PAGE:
Office of Title IX hosts series of October seminars

October is not only the month of autumn leaves and Halloween, it is also Domestic Violence Awareness Month. According to research done by Fifth & Pacific Companies, Inc., 57% of students who have been in an abusive relationship say that it occurred during college, and 52% of women say that they know someone who has experienced abusive dating behaviors. Yet a staggering 58% of college students don’t know how to help someone who is a victim of dating abuse, and 57% of college students say that it is difficult to identify dating abuse.

In order to combat these harrowing statistics, the Office of Title IX created four trainings on recognizing and preventing Intimate Partner Violence, though the fourth was canceled due to lack of registrations.

On Oct. 1, the training defined what Intimate Partner Violence is. On Oct. 2, the training noted tips to figure out whether one was in a healthy relationship. The third training on Oct. 16 defined and described boundaries and how to set these effectively within relationships, and the fourth training on Oct. 24, which was unfortunately canceled due to lack of registrations, was going to teach students about how to help friends affected by Intimate Partner Violence.

Shay Harger, the facilitator for these trainings and the assistant director of the Office of Title IX, remarked, “The goal of the in-person trainings is to have safe conversations about topics that concern all of us and support everyone in the community to have happy, healthy relationships.”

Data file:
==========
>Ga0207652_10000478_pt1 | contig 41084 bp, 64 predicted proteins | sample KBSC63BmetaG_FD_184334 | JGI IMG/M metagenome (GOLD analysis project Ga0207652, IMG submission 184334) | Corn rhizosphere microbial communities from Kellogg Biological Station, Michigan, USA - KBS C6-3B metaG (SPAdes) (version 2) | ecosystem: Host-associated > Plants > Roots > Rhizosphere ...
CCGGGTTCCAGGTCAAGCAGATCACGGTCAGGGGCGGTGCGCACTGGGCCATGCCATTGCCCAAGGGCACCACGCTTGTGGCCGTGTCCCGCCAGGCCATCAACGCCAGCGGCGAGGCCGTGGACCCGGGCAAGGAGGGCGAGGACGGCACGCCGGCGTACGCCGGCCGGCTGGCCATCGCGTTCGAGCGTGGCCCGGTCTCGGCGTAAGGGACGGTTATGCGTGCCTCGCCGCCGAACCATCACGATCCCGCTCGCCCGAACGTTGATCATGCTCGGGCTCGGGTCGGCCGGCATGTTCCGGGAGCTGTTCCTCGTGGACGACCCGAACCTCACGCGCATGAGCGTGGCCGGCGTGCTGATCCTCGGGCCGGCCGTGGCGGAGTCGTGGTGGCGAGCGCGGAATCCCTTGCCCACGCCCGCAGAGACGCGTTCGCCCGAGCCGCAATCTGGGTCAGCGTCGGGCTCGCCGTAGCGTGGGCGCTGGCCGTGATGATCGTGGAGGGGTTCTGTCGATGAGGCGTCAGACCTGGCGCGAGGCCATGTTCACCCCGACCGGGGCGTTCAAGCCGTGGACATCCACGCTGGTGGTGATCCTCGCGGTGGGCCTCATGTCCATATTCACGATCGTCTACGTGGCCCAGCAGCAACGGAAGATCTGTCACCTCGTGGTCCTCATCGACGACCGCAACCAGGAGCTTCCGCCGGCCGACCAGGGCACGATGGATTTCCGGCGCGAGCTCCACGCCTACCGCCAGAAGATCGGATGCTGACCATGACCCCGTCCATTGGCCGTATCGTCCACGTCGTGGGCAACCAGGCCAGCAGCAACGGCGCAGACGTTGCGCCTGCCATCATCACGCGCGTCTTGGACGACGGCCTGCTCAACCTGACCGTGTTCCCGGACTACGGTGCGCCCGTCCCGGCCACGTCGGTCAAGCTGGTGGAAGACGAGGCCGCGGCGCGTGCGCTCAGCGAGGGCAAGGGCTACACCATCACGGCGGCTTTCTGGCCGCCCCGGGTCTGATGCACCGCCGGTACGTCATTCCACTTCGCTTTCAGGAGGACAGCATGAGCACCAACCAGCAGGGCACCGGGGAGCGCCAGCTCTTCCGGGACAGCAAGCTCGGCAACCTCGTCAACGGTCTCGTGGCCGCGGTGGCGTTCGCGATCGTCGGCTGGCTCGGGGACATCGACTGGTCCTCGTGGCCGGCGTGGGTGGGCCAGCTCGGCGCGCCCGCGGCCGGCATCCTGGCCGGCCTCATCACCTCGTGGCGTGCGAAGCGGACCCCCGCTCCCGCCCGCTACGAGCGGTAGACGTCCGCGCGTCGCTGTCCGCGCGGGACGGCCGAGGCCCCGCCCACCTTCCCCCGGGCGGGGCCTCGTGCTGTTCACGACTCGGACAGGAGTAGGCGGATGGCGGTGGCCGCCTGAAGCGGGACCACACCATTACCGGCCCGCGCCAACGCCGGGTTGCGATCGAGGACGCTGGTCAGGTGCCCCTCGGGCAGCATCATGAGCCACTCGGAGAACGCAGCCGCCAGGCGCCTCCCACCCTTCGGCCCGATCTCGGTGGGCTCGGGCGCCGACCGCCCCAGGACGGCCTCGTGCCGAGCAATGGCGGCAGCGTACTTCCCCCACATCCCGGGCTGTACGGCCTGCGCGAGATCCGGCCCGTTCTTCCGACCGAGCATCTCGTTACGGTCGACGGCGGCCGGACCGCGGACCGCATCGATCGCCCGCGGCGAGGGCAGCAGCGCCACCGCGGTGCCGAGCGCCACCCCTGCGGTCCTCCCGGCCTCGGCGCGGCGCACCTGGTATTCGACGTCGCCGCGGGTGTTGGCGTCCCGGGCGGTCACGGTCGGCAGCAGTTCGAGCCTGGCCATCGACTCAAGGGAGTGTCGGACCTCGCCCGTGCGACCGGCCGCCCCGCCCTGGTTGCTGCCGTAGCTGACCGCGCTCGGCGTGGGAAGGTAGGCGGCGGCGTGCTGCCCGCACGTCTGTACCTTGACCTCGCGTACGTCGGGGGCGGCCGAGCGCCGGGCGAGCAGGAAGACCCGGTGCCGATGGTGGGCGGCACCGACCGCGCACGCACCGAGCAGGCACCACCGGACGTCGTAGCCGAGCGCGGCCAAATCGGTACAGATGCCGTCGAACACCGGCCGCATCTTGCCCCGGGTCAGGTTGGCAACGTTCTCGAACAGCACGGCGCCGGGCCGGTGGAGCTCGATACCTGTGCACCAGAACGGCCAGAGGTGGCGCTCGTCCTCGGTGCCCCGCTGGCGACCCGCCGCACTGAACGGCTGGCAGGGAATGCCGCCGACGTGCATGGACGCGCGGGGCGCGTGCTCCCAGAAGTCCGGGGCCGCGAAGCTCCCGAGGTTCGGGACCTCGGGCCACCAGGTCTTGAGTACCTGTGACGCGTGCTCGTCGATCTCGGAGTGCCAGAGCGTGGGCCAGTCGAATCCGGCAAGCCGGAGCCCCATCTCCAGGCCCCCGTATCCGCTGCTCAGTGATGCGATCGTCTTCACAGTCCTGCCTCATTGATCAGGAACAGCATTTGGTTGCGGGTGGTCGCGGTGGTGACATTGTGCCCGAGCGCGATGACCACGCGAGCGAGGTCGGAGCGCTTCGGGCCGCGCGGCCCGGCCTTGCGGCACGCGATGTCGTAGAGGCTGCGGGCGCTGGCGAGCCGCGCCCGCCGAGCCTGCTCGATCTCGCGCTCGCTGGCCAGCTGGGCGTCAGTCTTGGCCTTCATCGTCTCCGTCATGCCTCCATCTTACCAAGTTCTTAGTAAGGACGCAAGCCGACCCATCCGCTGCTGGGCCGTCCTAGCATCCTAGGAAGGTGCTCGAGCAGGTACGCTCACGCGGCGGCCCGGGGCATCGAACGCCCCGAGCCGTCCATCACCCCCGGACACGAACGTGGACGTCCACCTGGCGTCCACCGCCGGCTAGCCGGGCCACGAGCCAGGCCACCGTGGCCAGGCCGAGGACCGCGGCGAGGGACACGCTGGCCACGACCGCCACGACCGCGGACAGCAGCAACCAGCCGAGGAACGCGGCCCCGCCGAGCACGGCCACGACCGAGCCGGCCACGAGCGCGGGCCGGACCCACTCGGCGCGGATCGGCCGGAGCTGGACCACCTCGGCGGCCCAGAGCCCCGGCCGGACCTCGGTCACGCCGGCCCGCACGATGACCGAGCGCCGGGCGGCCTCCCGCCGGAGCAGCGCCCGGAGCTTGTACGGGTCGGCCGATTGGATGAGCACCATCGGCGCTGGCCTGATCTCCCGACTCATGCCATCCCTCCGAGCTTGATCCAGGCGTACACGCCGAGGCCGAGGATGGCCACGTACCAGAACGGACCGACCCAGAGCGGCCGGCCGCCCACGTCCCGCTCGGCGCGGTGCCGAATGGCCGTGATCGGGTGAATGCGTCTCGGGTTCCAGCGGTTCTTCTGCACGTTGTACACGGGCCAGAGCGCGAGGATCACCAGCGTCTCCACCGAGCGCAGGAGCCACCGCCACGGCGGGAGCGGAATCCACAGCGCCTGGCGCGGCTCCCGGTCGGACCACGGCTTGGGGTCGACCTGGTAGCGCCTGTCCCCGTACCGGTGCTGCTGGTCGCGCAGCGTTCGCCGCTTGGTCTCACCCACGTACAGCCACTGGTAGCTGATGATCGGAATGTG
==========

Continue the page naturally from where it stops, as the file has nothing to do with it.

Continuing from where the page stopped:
She described her rationale for the length of the training, saying, “The trainings, generally, are an hour to an hour and a half in length to provide opportunity to explore the topic, discussion and learning from each other.”

The source of these training materials came from the organization Love is Respect, which began in February 2007 as a project from the National Domestic Violence Hotline as the first 24 hour violence helpline serving teens experiencing dating violence and abuse in all 50 United States and territories.

According to Love is Respect, intimate partner violence or “dating abuse” is defined as “a pattern of destructive behaviors used to assert power and control over a dating partner.” As the website notes, this does not exclude a singular incident of abuse, rather it “recognizes that dating violence usually involves a series of abusive behaviors over a course of time.”

Types of abuse include physical abuse, emotional or verbal abuse, sexual abuse, financial abuse, digital abuse and stalking. It is important to note that one or more types of these abuses can exist in a relationship and that intimate partner violence need not always include physical abuse to be considered as such.

Harger hopes that the Guilford College community will be actively involved with forthcoming trainings.

“I invite everyone to attend future training sessions,” Harger said. “This is important information for everyone to know and impacts us not just in college, but all throughout our life.  The trainings are advertised in The Buzz and posted flyers on campus.”

For more information about Intimate Partner Violence and these trainings, please visit the website of the organization Love is Respect at, and to learn how Office of Title IX at Guilford can serve as a resource if you or a friend is affected by Intimate Partner Violence, please contact Shay Harger at [email protected].


Editor’s note: This story originally was published in Volume 106, Issue 4 of The Guilfordian on Nov. 1 2019.